Throughout 2012, discussions over some of the funds' more troubling features rose all the way to top executives at UBS Americas, more than 1,600 miles away in Weehawken.
One email chain shows that Robert Mulholland — who was the head of UBS wealth management Americas client advisory group — was having trepidations about the excessive leverage in the UBS funds as early as April 2012.
Almonte wrote back to Mulholland to argue it was not time to dial back the funds' leverage.
"This is not the time to deemphasize the importance of our very successful business model," Almonte wrote, "any reduction in credit lines, margin limits, haircut, etc. can unfold into an undeserving loss of clients, assets and brokers to even more aggressive competitors.
"Of equal importance is the need attend to investment advisors' concerns in such a way that we can again unite to stop asset outflows and increase profitability."
Mulholland, who reported directly to Robert McCann, the CEO of UBS Americas at that time (unrelated to Craig McCann of SLCG), was not only fully aware of the issue but knew the consequences if the firm didn't dial back leverage.
"I have seen firm's over aggressive use of leverage in their business model ruin the firm (Merrill Lynch/Bear Stearns/Lehman). I will not let that happen to UBS PR," he wrote. "I don't want to risk client losses and business losses when rates turn up. And, unfortunately, the losses are usually rapid due to illiquidity. I believe we are helping preserve clients' portfolios by moderating (not eliminating) leverage now vs. extending more."
Mulholland predicted in that April 2012 email the catastrophic outcome that would take place more than a year later. Mulholland left the firm in 2015 and did not respond to requests for comment.
By the end of 2012, Moody's Investors Service cut the rating of the island's bonds to just above junk status, citing a weak economic recovery, very high levels of debt and a shrinking population.
The day of the downgrade, a flurry of internal emails was sent to and from executives at UBS Puerto Rico and UBS Americas questioning how this would impact the funds. It caught the attention Robert McCann. One email showed that the results of a stress analysis on how the downgrade would impact the firm's balance sheet were delivered directly to McCann.
At the end of the year, Ferrer tried to assuage any fears over the downgrade, sending an email on Dec. 18, 2012, to a financial advisors' distribution saying: "My own impression is that over a few months, prices will be firmer and today's bad news will be yesterday's news. For some, today's prices may offer a buying opportunity."
But research on Puerto Rico became increasingly negative throughout 2013. In March, after a downgrade by S&P, a UBS report warned that "Puerto Rico's reliance on periodic financial restructurings to balance its budget in the past [i]s a principal risk for investors." And it further recommended "investors diversify their holdings in favor of stateside issuers."
The brokers became increasingly concerned.
In April of that year, financial advisors at UBS Puerto Rico requested a "risk analysis of the total Puerto Rico bonds held on margin so they could understand the worst and probable scenarios," according to an email from Ferrer to Mulholland and Ubinas.
Mulholland responded the following day, April 11, 2013: "We will not print and give them our stress analysis ... we don't want it going public."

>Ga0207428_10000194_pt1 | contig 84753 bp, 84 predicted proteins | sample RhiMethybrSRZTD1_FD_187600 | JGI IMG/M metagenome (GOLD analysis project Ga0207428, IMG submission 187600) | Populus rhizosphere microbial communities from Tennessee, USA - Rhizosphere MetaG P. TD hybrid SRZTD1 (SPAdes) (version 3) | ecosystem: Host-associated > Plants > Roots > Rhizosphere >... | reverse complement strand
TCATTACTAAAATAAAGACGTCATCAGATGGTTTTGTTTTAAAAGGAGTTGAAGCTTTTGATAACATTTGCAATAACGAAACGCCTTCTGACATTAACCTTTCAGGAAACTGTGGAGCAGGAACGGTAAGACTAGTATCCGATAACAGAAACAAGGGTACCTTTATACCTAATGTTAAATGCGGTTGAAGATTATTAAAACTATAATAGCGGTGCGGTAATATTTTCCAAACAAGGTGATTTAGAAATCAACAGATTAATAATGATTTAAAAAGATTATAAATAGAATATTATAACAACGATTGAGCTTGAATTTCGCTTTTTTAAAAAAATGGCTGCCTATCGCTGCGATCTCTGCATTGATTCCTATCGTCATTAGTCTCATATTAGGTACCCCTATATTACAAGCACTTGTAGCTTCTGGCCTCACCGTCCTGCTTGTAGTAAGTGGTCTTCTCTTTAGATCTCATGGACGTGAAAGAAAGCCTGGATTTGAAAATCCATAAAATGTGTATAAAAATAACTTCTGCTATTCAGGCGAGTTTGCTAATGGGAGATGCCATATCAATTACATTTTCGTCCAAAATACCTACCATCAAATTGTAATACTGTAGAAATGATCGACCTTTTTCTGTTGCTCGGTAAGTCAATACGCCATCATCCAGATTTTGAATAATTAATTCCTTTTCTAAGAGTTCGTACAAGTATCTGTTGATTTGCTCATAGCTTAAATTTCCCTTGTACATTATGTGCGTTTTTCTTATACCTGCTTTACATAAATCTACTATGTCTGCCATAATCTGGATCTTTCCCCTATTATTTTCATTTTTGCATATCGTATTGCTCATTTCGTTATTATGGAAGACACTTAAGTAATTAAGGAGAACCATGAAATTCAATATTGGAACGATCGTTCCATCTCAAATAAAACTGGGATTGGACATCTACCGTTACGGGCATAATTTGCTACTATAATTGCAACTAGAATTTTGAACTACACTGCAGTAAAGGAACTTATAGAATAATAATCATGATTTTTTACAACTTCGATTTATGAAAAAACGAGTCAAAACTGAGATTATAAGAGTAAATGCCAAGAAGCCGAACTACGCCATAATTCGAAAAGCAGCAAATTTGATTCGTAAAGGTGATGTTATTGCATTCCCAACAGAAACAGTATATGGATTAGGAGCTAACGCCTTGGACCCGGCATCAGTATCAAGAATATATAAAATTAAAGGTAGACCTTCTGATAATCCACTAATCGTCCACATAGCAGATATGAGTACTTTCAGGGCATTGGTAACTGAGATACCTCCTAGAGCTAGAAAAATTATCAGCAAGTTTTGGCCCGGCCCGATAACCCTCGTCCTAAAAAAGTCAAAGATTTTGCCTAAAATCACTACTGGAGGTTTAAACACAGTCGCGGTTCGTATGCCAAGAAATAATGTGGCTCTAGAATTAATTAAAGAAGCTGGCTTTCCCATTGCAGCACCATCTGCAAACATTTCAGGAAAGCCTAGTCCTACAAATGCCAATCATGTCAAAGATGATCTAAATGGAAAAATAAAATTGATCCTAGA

The next day Mulholland reiterated his decision in an email to Ferrer saying the request "is absurd and you should know that."
Detroit's bankruptcy in July 2013 was a "watershed event with implications that reverberated throughout the entire market," according to an October 2013 Morningstar special report. It also drew more attention to the island's liquidity and financial troubles and sparked warnings that Puerto Rico could be "the next Detroit," and investors "began looking around to see what might be the next shoe to drop."
These fears worsened as Puerto Rico's growth slowed. By late August 2013, investors in the UBS funds started to notice significant losses in their accounts.
"Until the sudden market disruption in 2013, Puerto Rico bonds were the top performer in the municipal market in the first half of 2013," UBS' spokesman said in the statement. "There were no undisclosed issues with the Funds."
The losses that August were unfortunately nothing compared with what was about to unfold.
In September 2013, numerous factors including growing fiscal concerns, increased headline risk and financial institutions selling large blocks of Puerto Rican bonds, all came together and resulted in a massive sell-off that further depreciated the value of the UBS funds. By the end of 2013, the UBS closed-end funds had lost $3 billion in value, or nearly 70 percent, in that year alone, SLCG data show.
As a result, UBS had to sell some of the assets within its proprietary funds because the prices of the underlying bonds fell to levels that violated the maximum leverage requirement. This caused a forced liquidation for the UBS funds.
It also resulted in permanent losses in the funds, which Ubinas says in his testimony will never be recovered.
"It becomes a vicious cycle because you have to sell, you're selling into a bad market, prices come down, which creates another sort of margin call, which creates another problem, and then it's like a vortex," Ubinas said in his 2015 testimony. "What kills you is how quickly it happens, because if it happens slowly over time, you can manage it. If it happens: Boom. All you have are dead bodies."